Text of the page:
Marriage and the family as portrayed in contemporary comic strips
McGee, Emilie Richards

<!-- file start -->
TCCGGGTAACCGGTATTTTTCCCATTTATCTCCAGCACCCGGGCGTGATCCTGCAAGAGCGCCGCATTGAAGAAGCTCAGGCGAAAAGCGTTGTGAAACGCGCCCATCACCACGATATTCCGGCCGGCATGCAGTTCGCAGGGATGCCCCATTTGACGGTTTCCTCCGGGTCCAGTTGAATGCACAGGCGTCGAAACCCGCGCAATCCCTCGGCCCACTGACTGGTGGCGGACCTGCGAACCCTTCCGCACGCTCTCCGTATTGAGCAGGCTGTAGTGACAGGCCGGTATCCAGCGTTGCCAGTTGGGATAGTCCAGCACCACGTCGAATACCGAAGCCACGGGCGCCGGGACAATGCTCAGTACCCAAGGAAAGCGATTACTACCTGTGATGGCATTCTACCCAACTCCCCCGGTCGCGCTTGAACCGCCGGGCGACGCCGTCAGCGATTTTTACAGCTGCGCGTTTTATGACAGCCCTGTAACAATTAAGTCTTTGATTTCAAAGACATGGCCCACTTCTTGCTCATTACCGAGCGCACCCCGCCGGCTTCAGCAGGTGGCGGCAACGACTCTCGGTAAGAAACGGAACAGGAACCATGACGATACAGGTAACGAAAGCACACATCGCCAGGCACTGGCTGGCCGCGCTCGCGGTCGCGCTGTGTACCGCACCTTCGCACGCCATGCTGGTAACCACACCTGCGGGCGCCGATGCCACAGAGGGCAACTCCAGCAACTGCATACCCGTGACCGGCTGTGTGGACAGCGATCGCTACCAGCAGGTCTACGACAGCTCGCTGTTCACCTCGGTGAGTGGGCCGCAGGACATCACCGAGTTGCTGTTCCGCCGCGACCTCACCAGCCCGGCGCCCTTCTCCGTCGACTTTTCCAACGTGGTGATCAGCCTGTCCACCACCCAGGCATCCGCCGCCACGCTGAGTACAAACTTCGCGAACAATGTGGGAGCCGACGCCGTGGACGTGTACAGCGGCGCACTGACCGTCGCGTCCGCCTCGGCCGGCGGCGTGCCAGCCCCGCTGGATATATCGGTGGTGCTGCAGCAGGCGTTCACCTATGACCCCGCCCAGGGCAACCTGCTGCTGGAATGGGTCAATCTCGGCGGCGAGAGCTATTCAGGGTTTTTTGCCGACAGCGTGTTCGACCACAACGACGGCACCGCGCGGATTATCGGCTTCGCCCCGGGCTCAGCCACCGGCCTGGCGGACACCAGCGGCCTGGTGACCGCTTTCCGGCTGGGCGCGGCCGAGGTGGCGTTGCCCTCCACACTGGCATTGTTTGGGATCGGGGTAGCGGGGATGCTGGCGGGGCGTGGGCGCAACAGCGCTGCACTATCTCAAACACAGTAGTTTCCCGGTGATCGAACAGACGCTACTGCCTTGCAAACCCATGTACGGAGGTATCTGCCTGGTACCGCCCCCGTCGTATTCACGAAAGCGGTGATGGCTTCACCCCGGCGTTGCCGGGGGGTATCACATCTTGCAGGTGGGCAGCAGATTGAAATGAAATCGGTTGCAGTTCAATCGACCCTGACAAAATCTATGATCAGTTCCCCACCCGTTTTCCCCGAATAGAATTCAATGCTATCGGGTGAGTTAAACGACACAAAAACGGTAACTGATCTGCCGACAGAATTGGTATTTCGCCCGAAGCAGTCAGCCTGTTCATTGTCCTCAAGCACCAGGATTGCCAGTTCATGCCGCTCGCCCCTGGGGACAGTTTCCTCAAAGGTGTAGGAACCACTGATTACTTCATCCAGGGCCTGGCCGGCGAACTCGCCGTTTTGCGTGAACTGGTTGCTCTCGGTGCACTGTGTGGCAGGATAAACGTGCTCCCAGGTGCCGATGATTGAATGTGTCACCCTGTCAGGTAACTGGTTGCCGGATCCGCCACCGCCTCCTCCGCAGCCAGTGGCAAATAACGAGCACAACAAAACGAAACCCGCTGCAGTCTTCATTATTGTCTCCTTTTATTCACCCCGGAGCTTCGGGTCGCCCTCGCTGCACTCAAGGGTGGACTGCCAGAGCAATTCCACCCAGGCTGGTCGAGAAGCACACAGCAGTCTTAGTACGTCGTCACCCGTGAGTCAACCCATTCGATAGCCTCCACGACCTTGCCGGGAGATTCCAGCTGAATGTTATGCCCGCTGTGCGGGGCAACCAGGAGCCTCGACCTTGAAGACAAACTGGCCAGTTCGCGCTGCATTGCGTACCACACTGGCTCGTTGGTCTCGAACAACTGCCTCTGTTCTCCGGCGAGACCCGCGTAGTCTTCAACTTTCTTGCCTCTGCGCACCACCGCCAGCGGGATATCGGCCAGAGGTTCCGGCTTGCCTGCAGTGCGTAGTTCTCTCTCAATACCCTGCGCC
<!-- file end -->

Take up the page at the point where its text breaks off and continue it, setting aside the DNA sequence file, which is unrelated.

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The mass media have been widely studied because of their pervasiveness and effect on society. The comic strips, as part of the newspaper, are widely read. By their very existence and pervasiveness they mold our culture. The purpose of this study was to examine marriage and the family and how it is portrayed in the comic strips. A historical overview of significant family comic strips was done using comic strip texts. A content analysis of contemporary family strips was also done. The strips were analyzed to determine how often demonstrated affection and/or abuse occurred. In addition, the strips were analyzed to determine the quality and quantity of parent-child, sibling, and husband-wife relationships. Two month samples of 15 different comic strips were analyzed. The comic strip family emerged as a stereotyped group that was white, lower-middle class, with a father who worked at a white collar job and a mother who was a housewife. The family included several school-aged or teen-aged children. Neither demonstrated affection nor abuse was found to occur often in comic strip families. Parent-child interactions and interactions among siblings were judged to be more positive than negative. Husband-wife interactions were more often negative than positive, although there was a wide variance among individual strips. Interactions about leisure time and its use occurred more often than any other category. Household tasks, food, finances, in-laws or parents, dress and health comprised the other major categories of interactions.
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